The next safeguards are related to the physical environment and devices in which the ePHI is maintained and stored. Collectively, these are known as the physical safeguards. CEs should have policies and procedures in place to limit access to the electronic information system and areas where records are stored. This is done by implementation of facility security plans, access controls and contingency operations. Important components of physical safeguards are workstation use and security. Workstation use policies will address the way workstations are used and what applications and programs are acceptable to run while workstation security policies address restrictions to the workstation access. CEs must also address controls for computers and other devices or media where ePHI may be stored. Policies regarding specifications on proper disposal or re-use of any devices which stored ePHI. The final addressable physical specification is related to access control and validation. CEs must review and implement policies and procedures regarding limiting access to ePHI based on a person’s role or function, as well as access to their systems and programs for testing and revisions.
The last set of safeguards are those related to the technical applications utilized to secure ePHI and the systems in which it is maintained. The first required standard is the implementation of access and audit controls. CEs are required to ensure that only authorized people are allowed access. This is accomplished by providing each person a unique user identification. The unique user identification allows for identifying and tracking each user. Audit controls are hardware, software or other processes that can record and review activity in the systems containing ePHI. Next, CEs must implement policies to protect the integrity of the ePHI. Policies should address mechanisms in place to ensure that ePHI has not been improperly altered or destroyed. Just as CEs have specific standards regarding how to properly correct entry errors in paper documentations, the same must be done for electronic documentation. Lastly, technical security measures must address the potential unauthorized access of ePHI transmitted via electronic communication networks. This is most often completed through a process called encryption. CEs should implement policies related to when encryption is required and the process for ensuring encryption of ePHI prior to transmission. It is best practice that CEs utilized a HIPAA compliant secure email service with encryption capabilities as specified in the regulatory standards to transmit any form of ePHI.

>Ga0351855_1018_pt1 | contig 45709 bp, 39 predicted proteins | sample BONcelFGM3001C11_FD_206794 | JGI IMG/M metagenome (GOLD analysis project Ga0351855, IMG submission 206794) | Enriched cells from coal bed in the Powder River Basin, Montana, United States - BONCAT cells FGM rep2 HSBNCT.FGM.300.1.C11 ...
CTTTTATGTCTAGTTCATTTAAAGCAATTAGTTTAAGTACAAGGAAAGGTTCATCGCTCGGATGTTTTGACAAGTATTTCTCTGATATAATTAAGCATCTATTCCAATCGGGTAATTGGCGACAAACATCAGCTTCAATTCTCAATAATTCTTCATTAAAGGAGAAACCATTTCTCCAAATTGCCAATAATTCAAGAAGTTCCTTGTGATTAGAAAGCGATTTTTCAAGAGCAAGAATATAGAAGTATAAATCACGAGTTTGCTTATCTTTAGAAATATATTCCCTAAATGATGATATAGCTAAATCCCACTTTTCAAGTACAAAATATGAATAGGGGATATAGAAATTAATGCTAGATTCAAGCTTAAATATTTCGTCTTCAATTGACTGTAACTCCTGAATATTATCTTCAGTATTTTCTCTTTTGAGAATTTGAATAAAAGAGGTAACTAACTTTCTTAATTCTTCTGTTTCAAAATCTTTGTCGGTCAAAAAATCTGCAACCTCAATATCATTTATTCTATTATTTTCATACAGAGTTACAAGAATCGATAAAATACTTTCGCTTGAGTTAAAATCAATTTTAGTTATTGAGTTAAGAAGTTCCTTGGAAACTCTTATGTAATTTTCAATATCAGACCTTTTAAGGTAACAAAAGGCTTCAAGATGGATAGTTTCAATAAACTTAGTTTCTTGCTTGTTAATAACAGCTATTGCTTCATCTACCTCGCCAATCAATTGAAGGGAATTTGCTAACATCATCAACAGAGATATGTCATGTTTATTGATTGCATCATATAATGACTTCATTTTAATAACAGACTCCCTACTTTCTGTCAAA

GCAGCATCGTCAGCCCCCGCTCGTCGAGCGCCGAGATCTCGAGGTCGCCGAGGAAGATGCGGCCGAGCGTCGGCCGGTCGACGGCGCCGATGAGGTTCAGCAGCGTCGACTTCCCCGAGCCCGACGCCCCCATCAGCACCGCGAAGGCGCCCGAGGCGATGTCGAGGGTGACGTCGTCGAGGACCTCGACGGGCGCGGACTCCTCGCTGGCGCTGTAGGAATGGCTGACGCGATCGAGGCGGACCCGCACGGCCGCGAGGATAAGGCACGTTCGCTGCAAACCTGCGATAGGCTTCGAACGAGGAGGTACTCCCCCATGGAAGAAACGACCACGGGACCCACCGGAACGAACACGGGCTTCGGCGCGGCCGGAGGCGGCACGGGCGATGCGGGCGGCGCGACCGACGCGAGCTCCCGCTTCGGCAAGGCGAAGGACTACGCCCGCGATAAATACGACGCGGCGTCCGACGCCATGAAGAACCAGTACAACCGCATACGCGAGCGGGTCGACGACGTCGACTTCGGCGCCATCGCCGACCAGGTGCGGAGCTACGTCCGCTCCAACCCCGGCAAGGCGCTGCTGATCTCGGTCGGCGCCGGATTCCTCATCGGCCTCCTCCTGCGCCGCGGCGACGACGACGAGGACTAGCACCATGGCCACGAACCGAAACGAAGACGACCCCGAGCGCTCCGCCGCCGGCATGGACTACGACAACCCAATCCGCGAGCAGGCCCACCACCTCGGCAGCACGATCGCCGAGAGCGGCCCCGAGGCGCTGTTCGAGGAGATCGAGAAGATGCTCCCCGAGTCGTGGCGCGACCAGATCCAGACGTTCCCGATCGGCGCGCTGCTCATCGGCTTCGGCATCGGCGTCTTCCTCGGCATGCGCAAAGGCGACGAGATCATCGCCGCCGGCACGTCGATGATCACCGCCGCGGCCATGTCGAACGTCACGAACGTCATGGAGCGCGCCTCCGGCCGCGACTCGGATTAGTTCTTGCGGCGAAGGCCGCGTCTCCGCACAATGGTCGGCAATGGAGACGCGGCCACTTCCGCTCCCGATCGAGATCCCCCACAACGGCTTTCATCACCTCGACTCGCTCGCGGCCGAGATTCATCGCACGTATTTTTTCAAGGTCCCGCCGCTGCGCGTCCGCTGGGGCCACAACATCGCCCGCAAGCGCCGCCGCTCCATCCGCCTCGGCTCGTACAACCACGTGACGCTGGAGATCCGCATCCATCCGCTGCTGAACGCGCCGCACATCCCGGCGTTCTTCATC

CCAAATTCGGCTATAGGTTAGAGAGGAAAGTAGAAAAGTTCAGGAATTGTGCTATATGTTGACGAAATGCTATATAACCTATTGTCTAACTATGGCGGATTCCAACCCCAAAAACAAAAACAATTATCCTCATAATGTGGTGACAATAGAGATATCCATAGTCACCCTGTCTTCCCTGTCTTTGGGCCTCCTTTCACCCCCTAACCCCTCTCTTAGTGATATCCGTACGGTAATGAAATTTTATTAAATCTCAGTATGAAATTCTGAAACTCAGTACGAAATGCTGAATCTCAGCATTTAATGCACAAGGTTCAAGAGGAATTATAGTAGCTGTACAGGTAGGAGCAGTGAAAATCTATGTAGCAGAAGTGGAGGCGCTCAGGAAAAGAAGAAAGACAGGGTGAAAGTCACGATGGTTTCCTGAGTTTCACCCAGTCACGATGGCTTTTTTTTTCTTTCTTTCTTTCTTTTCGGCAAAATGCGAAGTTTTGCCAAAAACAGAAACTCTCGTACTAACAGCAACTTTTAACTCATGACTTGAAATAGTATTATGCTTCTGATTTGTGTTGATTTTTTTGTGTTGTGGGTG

In conclusion, CEs must take an active role in identifying areas of potential risks and vulnerabilities to the confidentiality and integrity of ePHI. Then implement security measures reduce the likelihood of these potential risks and vulnerabilities will lead to a breach of ePHI. Compliance with HIPAA standards protect the CE and their patients from potential threats to ePHI and ensures that patient confidentiality and record security continue to be important components of daily operation.